This opened up a unique opportunity concerning the evaluation of design aspects for refurbishment. Designing for refurbishment has the potential to improve exploitation of the remaining value in medical systems more efficiently. To investigate this potential, research was conducted focusing on two parts:
• the strategic part of refurbishment practices
• the design- related part including a design rule workshop for refurbishment, resulting in a design tool
It was specifically aimed at finding added value for refurbishment activities: with input from the R&D department and Refurbished Systems, the outcome of the workshop was that all steps of the refurbishment process contained opportunities to add value. Opportunities for ‘assembly’ and ‘disassembly’ centre on the complexity of installation and de-installation of cabling of the systems and its influence on damage incurred. In addition, also the possibility of adopting used cabling in new- use cycles regarding compatibility turned out to be important.
The opportunities created by the other process steps are very significant as well. For ‘reparation’, ‘replacement’ and ‘refurbishment’, these opportunities are mainly around protecting parts better from frequently-occurring damage. An important example is the protection of parts against foreign substances. This mainly concerns the treatment table, which is subjected to many types of fluids – both during and after operations. Another important aspect is the interchangeability of parts among different type of systems but also to increase the availability of spare parts and improve the material recovery rate. For the final two process steps - ‘testing’ and ‘indicating’ - the decision of when during the process to perform tests turned out to be important, as well as the development of suitable tests themselves. Simplification was also mentioned by participants as being important here. A design rule manual was created from all these identified opportunities mentioned, helping to steer the design decisions of the product development department towards a design aligned with refurbishment activities. In conclusion, design for refurbishment can add value to the businesses at Philips by improving the alignment between the refurbishment activities - and thereby improving the efficiency of the process.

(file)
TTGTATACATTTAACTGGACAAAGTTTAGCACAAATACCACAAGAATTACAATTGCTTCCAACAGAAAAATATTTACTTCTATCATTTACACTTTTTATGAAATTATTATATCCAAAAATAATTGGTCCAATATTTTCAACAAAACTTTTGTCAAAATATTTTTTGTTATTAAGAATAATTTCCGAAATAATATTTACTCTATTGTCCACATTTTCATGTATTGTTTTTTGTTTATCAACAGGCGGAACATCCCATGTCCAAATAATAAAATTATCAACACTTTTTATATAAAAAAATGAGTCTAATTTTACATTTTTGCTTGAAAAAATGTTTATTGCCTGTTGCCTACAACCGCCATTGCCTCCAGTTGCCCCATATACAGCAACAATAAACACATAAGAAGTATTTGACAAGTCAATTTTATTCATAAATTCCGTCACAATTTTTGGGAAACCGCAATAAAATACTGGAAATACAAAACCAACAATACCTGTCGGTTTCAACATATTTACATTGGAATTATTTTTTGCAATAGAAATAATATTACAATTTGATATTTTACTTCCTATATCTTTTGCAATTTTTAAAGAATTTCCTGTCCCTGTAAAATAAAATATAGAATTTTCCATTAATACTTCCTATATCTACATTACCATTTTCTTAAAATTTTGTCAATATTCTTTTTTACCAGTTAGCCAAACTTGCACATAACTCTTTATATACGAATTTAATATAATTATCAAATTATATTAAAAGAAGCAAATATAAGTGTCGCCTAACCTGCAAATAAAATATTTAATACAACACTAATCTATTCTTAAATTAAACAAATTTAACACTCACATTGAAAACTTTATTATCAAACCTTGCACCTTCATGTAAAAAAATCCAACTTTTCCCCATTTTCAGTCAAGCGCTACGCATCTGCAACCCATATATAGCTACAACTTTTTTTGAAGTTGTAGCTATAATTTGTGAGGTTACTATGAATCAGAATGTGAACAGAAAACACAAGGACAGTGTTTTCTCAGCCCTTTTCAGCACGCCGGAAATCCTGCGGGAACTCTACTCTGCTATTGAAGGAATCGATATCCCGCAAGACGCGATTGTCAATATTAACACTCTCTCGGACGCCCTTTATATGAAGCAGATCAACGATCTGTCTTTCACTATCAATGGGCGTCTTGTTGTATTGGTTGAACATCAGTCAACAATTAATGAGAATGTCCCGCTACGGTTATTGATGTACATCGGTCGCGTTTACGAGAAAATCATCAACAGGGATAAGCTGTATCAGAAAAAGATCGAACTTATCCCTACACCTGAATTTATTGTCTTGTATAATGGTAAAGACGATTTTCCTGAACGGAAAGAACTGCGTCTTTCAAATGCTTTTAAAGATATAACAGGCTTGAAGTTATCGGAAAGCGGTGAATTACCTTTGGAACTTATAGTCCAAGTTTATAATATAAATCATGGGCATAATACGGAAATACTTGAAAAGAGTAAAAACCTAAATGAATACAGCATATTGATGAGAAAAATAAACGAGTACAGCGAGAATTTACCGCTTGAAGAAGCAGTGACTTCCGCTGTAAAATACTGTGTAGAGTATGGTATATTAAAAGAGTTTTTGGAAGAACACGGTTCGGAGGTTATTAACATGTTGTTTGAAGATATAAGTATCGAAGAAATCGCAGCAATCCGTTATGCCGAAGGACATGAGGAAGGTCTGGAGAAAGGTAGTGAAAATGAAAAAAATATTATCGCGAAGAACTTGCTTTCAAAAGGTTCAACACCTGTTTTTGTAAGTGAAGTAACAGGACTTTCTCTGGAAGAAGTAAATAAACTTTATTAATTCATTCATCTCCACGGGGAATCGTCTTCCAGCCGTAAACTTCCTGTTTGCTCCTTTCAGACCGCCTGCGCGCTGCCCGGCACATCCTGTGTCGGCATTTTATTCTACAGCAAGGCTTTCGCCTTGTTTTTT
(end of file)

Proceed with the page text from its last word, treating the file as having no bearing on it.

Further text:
Nina Boorsma is a circular design strategist and researcher in remanufacturing at Delft University of Technology (TU Delft).
This article is based on her thesis: ‘A design tool for refurbishment - generating industry-specific design rules’. The study was formulated by David Peck, Professor at Delft University of Technology (TU Delft) senior researcher at TU Delft, and Nestor Coronado, Circular Economy Programme director at Philips and business developer at Value Loops.